Vulkan/OpenGL Performance With AMDGPU-PRO 16.50 vs. Mesa 13.1-dev
Written by Michael Larabel in Radeon on 8 December 2016 at 03:55 PM EST. 18 Comments
This morning's AMDGPU-PRO 16.50 preview included some 16.40 vs. 16.50 hybrid driver benchmarks, but for those wondering how 16.50 compares to Mesa 13.1-dev for RadeonSI OpenGL and RADV Vulkan, here are some preliminary tests for the two current Vulkan AAA Linux games.

Of the various benchmark-friendly OpenGL Steam games and such, those Mesa 13.1-dev vs. AMDGPU-PRO 16.50 benchmarks will come in their own featured article in the next day or two using the very latest Mesa Git code. This quick article is just looking at Dota 2 and Talos Principle due to their OpenGL and Vulkan renderers.

A look at the Dota 2 OpenGL and Vulkan runs:

With Dota 2 OpenGL, Mesa 13.1-dev on the Radeon RX 480 and R9 Fury were slightly faster than the latest hybrid release.

Dota 2 Vulkan is faster than the OpenGL results as expected. For the Vulkan runs, the unofficial RADV open-source Vulkan driver in Mesa 13.1-dev was slightly faster than the yet-to-be-opened Vulkan driver in AMDGPU-PRO.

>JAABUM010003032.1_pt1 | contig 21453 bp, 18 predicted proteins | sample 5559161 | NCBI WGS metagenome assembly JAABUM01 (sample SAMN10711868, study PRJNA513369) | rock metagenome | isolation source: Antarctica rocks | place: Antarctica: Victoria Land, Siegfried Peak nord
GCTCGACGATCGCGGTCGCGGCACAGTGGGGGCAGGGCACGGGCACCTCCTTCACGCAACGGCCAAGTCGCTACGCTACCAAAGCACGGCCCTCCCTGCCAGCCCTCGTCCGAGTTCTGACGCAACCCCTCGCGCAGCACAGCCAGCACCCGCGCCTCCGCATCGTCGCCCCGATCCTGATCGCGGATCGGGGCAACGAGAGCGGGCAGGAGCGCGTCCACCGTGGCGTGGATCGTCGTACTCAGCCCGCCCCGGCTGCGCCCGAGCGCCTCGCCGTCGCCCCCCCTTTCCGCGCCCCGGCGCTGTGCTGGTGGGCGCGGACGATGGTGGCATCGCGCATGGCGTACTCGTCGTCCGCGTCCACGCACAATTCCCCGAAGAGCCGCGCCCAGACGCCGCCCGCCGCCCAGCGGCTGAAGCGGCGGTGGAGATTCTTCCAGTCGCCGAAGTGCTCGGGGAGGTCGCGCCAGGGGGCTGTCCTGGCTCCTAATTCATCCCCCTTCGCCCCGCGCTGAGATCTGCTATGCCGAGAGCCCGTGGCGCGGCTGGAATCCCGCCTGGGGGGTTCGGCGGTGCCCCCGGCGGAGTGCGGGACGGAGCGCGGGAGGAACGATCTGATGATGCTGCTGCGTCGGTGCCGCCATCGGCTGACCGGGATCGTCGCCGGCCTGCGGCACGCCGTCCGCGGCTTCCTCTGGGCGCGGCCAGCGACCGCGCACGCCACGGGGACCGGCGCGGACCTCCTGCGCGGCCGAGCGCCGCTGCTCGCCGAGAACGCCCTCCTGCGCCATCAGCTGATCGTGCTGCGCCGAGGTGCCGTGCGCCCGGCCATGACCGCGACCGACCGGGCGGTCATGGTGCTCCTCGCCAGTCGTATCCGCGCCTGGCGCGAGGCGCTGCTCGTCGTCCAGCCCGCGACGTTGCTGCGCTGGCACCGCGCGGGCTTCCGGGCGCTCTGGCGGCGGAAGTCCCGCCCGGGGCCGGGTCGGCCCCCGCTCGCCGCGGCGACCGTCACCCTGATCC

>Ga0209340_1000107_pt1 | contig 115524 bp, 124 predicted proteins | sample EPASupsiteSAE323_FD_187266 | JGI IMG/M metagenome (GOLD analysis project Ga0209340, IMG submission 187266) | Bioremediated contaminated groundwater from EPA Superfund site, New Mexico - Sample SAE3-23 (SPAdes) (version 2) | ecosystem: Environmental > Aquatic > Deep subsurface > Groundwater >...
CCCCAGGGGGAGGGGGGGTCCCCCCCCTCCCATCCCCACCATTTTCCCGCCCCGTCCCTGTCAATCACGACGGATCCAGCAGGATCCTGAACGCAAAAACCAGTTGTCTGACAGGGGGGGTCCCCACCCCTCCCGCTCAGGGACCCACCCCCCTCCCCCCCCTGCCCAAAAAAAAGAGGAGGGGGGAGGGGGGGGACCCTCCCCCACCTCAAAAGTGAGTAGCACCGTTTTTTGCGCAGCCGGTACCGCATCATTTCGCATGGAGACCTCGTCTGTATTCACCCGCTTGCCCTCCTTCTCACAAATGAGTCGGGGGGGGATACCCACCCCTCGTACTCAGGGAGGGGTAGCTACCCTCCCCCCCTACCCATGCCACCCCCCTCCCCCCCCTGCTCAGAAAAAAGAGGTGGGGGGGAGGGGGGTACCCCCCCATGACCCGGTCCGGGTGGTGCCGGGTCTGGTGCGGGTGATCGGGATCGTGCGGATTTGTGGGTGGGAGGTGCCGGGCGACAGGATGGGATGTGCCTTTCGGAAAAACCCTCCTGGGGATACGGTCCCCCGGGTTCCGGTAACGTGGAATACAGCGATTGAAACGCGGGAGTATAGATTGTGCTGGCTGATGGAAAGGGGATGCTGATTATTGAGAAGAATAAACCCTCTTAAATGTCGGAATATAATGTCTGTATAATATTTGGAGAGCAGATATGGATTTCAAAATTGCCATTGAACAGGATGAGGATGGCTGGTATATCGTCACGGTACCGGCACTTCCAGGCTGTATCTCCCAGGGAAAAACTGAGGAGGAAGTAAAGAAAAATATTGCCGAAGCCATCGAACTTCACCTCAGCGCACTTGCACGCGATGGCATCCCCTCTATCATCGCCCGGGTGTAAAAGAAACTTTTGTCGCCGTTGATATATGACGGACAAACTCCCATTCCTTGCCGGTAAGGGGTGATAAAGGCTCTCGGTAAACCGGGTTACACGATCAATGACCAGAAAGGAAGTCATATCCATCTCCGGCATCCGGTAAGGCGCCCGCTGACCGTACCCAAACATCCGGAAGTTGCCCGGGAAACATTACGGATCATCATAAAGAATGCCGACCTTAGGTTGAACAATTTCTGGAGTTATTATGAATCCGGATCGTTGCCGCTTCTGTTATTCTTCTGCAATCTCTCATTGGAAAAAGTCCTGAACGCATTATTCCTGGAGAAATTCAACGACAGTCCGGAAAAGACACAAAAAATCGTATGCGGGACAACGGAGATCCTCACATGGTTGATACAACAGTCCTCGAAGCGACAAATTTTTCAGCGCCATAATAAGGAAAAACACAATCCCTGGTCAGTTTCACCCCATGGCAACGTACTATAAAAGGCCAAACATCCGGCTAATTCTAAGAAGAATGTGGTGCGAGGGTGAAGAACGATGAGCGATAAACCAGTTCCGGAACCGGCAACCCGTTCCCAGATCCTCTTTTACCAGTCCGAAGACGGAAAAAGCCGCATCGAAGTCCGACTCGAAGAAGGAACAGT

With The Talos Principle rendering to OpenGL, the AMDGPU-PRO 16.50 driver is faster than the RadeonSI OpenGL driver on the RX 480 and R9 Fury.

Unfortunately RADV seems to have regressed with The Talos Principle. The game worked with the -PRO Vulkan driver, but when trying to run the Vulkan renderer with either card on RADV, The Talos Principle would emit a message box about failing to set the video mode.

Stay tuned for more OpenGL Mesa 13.1-dev vs. AMDGPU-PRO 16.50 results shortly. I'll also be checking to see if today's release driver is any better for GCN 1.0 / SI than the earlier press driver that had the expressed Southern Islands problems.
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Michael Larabel is the principal author of and founded the site in 2004 with a focus on enriching the Linux hardware experience. Michael has written more than 20,000 articles covering the state of Linux hardware support, Linux performance, graphics drivers, and other topics. Michael is also the lead developer of the Phoronix Test Suite, Phoromatic, and automated benchmarking software. He can be followed via Twitter or contacted via

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